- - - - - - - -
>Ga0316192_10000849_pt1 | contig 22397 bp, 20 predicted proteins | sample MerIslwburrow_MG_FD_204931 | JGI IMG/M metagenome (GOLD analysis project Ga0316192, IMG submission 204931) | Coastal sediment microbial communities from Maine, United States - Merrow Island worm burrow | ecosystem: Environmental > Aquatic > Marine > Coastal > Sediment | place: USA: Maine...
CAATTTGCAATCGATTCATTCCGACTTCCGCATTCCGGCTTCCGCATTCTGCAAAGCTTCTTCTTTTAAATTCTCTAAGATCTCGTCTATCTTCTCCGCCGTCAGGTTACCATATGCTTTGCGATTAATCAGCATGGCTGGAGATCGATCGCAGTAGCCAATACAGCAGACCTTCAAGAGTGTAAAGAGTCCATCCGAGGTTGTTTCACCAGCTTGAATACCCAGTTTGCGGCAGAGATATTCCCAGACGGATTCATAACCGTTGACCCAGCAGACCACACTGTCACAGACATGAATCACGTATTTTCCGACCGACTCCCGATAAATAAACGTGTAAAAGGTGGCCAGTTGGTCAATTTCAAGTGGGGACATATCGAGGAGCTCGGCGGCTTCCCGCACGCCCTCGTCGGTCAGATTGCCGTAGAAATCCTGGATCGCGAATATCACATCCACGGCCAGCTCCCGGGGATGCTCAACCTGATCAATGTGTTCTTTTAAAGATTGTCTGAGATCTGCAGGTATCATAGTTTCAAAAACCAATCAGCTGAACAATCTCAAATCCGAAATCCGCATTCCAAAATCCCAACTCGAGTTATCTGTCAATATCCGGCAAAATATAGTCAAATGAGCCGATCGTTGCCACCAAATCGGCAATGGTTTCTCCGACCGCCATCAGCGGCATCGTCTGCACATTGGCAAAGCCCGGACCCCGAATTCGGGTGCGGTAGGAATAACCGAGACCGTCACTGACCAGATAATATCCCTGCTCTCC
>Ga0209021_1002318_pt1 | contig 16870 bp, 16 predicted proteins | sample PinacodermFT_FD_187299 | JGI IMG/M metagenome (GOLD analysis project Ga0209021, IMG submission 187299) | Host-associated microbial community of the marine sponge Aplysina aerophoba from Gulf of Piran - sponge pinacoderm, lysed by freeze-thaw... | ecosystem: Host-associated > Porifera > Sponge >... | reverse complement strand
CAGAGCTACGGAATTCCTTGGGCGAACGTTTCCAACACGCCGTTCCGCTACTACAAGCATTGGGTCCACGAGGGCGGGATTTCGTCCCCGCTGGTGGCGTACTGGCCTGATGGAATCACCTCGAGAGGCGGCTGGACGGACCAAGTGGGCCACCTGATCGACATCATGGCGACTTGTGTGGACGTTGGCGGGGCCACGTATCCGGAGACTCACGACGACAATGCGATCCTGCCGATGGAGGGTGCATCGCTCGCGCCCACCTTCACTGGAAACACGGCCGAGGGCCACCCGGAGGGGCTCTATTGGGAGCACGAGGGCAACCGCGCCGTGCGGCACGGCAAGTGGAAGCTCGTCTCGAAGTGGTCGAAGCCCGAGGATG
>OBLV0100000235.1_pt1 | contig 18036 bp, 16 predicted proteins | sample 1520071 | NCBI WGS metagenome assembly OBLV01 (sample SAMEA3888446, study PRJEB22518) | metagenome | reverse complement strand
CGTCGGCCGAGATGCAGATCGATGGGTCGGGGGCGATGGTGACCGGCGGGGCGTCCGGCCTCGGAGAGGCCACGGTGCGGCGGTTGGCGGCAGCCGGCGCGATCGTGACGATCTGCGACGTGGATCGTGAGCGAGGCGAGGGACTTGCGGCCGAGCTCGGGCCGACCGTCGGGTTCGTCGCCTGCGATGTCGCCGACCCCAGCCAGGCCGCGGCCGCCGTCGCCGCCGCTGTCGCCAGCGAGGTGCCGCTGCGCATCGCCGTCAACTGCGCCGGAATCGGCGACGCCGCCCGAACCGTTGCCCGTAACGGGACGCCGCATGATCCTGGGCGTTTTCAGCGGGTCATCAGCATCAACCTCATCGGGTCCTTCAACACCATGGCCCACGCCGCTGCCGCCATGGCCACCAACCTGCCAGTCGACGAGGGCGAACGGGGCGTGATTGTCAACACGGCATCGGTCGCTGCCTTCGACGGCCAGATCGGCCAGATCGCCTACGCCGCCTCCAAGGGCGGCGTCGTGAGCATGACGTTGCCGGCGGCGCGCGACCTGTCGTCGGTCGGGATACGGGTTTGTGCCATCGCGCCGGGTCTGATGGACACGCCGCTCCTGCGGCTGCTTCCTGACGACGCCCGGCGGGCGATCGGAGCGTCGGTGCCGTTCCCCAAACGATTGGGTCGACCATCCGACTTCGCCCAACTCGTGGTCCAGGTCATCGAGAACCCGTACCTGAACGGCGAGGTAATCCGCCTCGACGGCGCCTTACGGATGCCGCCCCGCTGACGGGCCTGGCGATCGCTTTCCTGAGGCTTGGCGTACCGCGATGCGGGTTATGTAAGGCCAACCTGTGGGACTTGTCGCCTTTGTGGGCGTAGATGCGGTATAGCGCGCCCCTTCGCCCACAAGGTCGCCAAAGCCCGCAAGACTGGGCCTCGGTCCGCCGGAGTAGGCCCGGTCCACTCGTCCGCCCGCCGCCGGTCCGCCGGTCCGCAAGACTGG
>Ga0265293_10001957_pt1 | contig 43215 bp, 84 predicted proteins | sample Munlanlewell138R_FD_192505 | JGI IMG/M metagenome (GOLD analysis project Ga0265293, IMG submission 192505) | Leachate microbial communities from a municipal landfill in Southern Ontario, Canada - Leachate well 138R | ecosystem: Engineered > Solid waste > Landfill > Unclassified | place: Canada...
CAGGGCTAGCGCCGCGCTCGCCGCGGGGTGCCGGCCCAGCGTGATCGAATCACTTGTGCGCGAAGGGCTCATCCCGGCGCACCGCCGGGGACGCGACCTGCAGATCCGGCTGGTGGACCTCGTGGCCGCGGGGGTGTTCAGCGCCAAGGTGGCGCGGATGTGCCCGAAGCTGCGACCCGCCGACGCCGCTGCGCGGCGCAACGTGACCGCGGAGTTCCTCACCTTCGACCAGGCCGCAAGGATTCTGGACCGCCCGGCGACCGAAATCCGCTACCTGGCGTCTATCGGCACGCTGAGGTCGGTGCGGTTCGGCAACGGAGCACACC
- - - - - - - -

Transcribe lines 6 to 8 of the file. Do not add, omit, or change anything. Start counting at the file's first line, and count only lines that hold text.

CGTCGGCCGAGATGCAGATCGATGGGTCGGGGGCGATGGTGACCGGCGGGGCGTCCGGCCTCGGAGAGGCCACGGTGCGGCGGTTGGCGGCAGCCGGCGCGATCGTGACGATCTGCGACGTGGATCGTGAGCGAGGCGAGGGACTTGCGGCCGAGCTCGGGCCGACCGTCGGGTTCGTCGCCTGCGATGTCGCCGACCCCAGCCAGGCCGCGGCCGCCGTCGCCGCCGCTGTCGCCAGCGAGGTGCCGCTGCGCATCGCCGTCAACTGCGCCGGAATCGGCGACGCCGCCCGAACCGTTGCCCGTAACGGGACGCCGCATGATCCTGGGCGTTTTCAGCGGGTCATCAGCATCAACCTCATCGGGTCCTTCAACACCATGGCCCACGCCGCTGCCGCCATGGCCACCAACCTGCCAGTCGACGAGGGCGAACGGGGCGTGATTGTCAACACGGCATCGGTCGCTGCCTTCGACGGCCAGATCGGCCAGATCGCCTACGCCGCCTCCAAGGGCGGCGTCGTGAGCATGACGTTGCCGGCGGCGCGCGACCTGTCGTCGGTCGGGATACGGGTTTGTGCCATCGCGCCGGGTCTGATGGACACGCCGCTCCTGCGGCTGCTTCCTGACGACGCCCGGCGGGCGATCGGAGCGTCGGTGCCGTTCCCCAAACGATTGGGTCGACCATCCGACTTCGCCCAACTCGTGGTCCAGGTCATCGAGAACCCGTACCTGAACGGCGAGGTAATCCGCCTCGACGGCGCCTTACGGATGCCGCCCCGCTGACGGGCCTGGCGATCGCTTTCCTGAGGCTTGGCGTACCGCGATGCGGGTTATGTAAGGCCAACCTGTGGGACTTGTCGCCTTTGTGGGCGTAGATGCGGTATAGCGCGCCCCTTCGCCCACAAGGTCGCCAAAGCCCGCAAGACTGGGCCTCGGTCCGCCGGAGTAGGCCCGGTCCACTCGTCCGCCCGCCGCCGGTCCGCCGGTCCGCAAGACTGG
>Ga0265293_10001957_pt1 | contig 43215 bp, 84 predicted proteins | sample Munlanlewell138R_FD_192505 | JGI IMG/M metagenome (GOLD analysis project Ga0265293, IMG submission 192505) | Leachate microbial communities from a municipal landfill in Southern Ontario, Canada - Leachate well 138R | ecosystem: Engineered > Solid waste > Landfill > Unclassified | place: Canada...
CAGGGCTAGCGCCGCGCTCGCCGCGGGGTGCCGGCCCAGCGTGATCGAATCACTTGTGCGCGAAGGGCTCATCCCGGCGCACCGCCGGGGACGCGACCTGCAGATCCGGCTGGTGGACCTCGTGGCCGCGGGGGTGTTCAGCGCCAAGGTGGCGCGGATGTGCCCGAAGCTGCGACCCGCCGACGCCGCTGCGCGGCGCAACGTGACCGCGGAGTTCCTCACCTTCGACCAGGCCGCAAGGATTCTGGACCGCCCGGCGACCGAAATCCGCTACCTGGCGTCTATCGGCACGCTGAGGTCGGTGCGGTTCGGCAACGGAGCACACC